In addition to your lasting power of attorney, an advanced care plan allows you to set out in greater detail your personal choices regarding the care and treatment you should receive. Typically, this is prepared with the help of your care providers and is essentially a written document which sets out your choices. Those choices can include anything from a specific care home in which you wish to live to dietary requirements or personal care, such as haircuts and manicures. Your advanced care plan should be provided to your attorneys and to anyone involved in your care to ensure that everyone understands your wishes and is working together with the same aims in mind.

When preparing an advanced care plan, you should consider the current and future anticipated effects of your illness, the type of care needed bearing in mind accessibility and affordability, the benefits and risks of different treatments, and the type of care or treatment you are happy to receive. Your advanced care plan should be continually reviewed by you and clearly communicated to your attorneys, family, friends, care providers, and anyone else who plays an important role in your life.

Whilst it is a good idea to set out your wishes in this way, you should avoid being too rigid and you should try to consider as many eventualities as possible and how you would like to be treated in each case. Before writing an advanced care plan, it is always a good idea to obtain legal advice to ensure that your wishes are legally valid and that they do not contradict anything already contained within your lasting power of attorney or any other legal document.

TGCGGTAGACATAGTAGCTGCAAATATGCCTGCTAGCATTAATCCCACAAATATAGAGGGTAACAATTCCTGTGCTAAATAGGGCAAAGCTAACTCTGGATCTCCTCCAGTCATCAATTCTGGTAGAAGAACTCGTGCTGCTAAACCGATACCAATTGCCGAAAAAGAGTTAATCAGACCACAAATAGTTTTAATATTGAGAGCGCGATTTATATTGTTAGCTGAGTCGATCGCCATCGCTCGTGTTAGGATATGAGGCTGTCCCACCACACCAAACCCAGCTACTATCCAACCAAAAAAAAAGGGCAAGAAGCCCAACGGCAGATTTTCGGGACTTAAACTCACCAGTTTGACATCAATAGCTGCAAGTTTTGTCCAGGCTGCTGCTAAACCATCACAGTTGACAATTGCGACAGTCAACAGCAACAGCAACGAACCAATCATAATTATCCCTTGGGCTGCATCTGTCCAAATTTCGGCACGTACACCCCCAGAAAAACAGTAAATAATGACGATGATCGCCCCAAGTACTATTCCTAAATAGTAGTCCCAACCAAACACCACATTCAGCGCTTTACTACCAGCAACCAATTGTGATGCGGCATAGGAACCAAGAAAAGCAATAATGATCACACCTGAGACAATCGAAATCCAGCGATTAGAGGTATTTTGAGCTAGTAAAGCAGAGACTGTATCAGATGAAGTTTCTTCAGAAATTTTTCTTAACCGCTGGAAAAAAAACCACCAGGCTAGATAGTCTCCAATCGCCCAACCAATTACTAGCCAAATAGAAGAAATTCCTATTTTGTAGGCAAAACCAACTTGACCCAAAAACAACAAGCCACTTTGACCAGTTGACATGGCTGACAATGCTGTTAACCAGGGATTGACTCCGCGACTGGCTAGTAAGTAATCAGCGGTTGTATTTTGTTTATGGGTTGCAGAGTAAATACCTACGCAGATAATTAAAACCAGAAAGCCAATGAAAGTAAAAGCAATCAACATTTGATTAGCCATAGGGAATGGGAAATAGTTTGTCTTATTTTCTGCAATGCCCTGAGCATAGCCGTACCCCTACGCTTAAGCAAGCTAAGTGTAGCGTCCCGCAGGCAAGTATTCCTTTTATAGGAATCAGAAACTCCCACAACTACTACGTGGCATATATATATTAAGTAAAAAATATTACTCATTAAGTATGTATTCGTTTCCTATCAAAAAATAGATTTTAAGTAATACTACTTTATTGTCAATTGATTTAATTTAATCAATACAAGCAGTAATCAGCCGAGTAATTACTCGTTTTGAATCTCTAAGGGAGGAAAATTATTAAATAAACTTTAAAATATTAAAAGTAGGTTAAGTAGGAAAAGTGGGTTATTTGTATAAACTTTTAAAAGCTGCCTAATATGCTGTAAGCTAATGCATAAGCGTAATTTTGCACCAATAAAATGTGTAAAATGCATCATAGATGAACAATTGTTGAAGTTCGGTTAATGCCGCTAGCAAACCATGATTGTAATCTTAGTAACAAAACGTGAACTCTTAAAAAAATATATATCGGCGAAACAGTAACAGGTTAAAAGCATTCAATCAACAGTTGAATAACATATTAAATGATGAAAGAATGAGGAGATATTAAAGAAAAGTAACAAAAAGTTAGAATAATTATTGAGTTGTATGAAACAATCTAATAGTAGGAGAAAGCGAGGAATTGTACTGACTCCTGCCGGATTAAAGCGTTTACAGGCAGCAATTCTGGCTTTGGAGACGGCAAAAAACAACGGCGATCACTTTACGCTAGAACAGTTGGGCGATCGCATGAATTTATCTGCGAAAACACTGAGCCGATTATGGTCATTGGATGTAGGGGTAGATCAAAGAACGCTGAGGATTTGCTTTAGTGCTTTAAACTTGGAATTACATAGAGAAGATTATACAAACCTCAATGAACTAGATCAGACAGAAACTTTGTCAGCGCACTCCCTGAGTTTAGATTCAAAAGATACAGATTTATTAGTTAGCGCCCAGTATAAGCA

Will considerations

Putting plans in place for the remainder of your lifetime will, naturally, be your key priority, but the diagnosis of a life-limiting illness may also prompt you to consider your will and any wishes related to your death.

If you have not already made a will, you should think about who you would like to benefit from your estate after your passing. If you already have a will, it is important to revisit this to ensure that it remains in line with your wishes. If you are in any doubt about whether your current will is still suitable, you should seek legal advice to either ensure that you are entirely satisfied with the terms or to make a new will to reflect your current wishes.

How can we help?

If you are struggling to know how to prepare yourself legally following the diagnosis of a life-limiting illness, our solicitors can advise you on all aspects of your legal planning.

For further information, please contact Hardeep Gill in the wills and probate team on 01474 351199 or email hardeep.gill@hatten-wyatt.com

Hatten Wyatt has offices across Kent in GravesendMaidstoneChathamTonbridge and Tenterden.

This article is for general information only and does not constitute legal or professional advice. Please note that the law may have changed since this article was published.


 

For further information please call to speak to one of our experts on 01474 351199